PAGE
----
25 April 2016
Espirito Santo rock joint collapses
There is an extraordinary video on Facebook showing massive collapses of sheeting joints in Espirito Santo Brazil. I cannot embed the video, but really recommend that you take a look. This is the moment of collapse:
The collapse occurred in Pancas County of Espirito Santo in an area of granite massifs. The video was posted by Heinrich Theodor Frank, who provides the following comment (this is a tidied up Google Translation):
Yesterday, in the city of Pancas (ES), something happened very scary – and was filmed! Granites and other rocks, when they change of course they do so from the outside. Successive rock levels are changed and the rock begins to form “shells” like an onion [this is exfoliation jointing].
The same process happens with whole mountains, where there is a stress relief process. There are good internet pictures of granites in arid regions, where the “shells” are well exposed because they are not hidden beneath vegetation (search for “spheroidal exfoliation”). In Pancas the “shells” of granite changed collapsed down the hill – with everything that was in them. The news is available on the network, but the footage of this is an extraordinary record of this event. After an initial collapse, the staff began to film the dust cloud and therefore, succeeded in filming the next “shells” sliding downhill. An unpublished video in the world!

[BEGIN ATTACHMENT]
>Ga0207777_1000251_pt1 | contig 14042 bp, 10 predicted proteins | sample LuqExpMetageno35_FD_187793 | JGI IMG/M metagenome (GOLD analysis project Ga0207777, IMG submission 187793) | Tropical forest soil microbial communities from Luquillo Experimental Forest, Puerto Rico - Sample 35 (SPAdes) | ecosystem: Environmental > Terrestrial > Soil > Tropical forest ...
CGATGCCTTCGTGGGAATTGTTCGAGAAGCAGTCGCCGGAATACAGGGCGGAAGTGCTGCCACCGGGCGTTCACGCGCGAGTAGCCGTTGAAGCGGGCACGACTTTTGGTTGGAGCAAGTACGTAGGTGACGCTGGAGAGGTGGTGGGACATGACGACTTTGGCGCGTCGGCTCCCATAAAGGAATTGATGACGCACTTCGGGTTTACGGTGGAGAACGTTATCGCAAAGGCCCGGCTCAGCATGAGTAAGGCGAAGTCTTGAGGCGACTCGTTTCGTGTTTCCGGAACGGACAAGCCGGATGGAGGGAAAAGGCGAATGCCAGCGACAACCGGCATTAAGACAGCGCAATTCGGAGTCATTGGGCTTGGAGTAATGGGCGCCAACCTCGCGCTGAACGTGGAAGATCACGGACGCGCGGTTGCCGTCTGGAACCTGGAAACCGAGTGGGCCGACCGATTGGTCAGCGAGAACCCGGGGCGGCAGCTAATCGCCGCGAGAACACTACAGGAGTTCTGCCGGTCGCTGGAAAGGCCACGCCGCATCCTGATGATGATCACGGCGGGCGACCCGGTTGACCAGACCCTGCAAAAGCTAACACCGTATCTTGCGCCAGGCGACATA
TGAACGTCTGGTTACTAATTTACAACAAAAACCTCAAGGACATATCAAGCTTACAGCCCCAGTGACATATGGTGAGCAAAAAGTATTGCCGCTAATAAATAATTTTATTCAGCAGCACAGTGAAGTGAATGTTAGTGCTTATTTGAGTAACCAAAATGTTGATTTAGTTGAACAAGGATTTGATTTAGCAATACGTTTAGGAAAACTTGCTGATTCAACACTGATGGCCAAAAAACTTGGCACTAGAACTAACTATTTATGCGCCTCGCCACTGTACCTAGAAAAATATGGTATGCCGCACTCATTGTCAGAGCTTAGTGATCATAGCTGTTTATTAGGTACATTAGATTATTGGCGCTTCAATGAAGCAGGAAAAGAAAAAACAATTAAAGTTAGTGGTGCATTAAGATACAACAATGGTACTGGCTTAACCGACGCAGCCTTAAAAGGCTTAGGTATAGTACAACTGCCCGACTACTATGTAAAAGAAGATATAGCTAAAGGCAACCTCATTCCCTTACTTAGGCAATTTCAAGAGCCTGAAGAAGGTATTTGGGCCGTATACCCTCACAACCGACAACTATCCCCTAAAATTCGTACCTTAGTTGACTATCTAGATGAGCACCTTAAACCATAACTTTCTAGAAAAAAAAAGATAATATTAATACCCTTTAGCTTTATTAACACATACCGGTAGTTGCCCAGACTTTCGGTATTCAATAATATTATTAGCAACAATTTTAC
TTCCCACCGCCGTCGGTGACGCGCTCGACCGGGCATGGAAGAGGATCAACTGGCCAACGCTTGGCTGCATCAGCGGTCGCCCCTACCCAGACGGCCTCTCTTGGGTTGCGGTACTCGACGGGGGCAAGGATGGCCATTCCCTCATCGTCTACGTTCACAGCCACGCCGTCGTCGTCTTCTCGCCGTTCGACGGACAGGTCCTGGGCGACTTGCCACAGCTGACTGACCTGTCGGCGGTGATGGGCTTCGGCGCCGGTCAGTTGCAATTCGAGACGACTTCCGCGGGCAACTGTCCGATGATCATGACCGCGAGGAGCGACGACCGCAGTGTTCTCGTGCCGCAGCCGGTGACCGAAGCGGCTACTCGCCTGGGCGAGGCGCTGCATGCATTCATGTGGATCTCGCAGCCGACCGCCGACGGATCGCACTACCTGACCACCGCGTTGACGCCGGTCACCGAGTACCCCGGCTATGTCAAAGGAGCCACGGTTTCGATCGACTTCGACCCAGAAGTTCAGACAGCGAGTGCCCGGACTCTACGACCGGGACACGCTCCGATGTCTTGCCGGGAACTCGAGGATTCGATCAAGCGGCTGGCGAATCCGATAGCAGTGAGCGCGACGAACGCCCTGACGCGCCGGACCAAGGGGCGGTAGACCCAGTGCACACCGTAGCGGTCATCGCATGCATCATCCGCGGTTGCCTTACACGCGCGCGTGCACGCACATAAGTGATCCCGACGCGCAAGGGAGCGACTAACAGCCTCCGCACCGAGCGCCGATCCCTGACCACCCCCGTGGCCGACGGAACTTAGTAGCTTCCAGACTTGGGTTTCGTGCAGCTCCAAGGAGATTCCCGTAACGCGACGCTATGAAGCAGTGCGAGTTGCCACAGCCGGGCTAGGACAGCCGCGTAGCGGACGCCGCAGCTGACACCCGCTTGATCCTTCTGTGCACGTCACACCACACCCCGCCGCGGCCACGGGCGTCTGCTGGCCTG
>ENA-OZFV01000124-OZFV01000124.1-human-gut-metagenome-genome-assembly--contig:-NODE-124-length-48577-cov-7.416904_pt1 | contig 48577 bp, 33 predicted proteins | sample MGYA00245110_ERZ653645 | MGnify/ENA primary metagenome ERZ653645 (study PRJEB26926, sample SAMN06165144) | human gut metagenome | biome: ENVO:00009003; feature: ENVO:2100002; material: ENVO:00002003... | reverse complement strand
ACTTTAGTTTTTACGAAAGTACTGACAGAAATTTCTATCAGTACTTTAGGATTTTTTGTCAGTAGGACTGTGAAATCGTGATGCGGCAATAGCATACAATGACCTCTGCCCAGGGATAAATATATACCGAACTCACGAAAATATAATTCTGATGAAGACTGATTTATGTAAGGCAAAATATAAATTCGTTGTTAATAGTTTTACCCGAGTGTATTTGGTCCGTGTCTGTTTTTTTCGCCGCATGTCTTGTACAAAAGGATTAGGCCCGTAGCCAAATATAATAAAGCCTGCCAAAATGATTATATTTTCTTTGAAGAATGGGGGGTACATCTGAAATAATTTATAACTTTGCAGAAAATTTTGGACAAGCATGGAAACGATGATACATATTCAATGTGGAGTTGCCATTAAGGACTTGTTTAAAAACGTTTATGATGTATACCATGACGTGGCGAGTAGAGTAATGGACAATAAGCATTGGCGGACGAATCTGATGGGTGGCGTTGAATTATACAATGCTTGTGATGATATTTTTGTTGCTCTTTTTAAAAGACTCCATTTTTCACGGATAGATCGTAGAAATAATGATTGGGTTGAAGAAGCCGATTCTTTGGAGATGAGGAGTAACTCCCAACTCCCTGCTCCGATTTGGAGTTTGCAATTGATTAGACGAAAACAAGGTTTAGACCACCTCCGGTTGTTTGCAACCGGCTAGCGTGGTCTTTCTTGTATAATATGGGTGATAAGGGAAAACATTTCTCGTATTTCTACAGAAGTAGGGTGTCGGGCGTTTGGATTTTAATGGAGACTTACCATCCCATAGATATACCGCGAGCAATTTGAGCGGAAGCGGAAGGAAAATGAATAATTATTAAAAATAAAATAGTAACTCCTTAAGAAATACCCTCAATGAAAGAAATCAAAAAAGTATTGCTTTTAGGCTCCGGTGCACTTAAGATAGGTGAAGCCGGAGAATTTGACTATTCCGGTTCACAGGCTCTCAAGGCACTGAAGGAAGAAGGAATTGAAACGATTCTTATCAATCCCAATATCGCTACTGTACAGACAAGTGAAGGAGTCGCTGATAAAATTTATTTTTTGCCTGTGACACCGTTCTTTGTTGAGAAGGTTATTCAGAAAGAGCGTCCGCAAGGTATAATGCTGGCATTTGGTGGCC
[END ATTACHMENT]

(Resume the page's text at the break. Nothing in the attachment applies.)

The video starts after the first collapse (which has clearly generated a vast amount of dust). After a hiatus there is then a series of successive collapses as the joints unload. This is the second major collapse event:
A cliff collapse from SW China
I don’t think I have come across this one before (but it is now hard to keep track!). It is a dramatic cliff collapse from China, but the commentary provides no additional information.
This is a classic rock topple. The slope has clearly been cut, allowing a collapse on a pre-existing set of joints. Look carefully for the was that the landslide destroys the building on the right side:
Thanks to Dave Milledge of Durham University for pointing out the Espirito Santo video.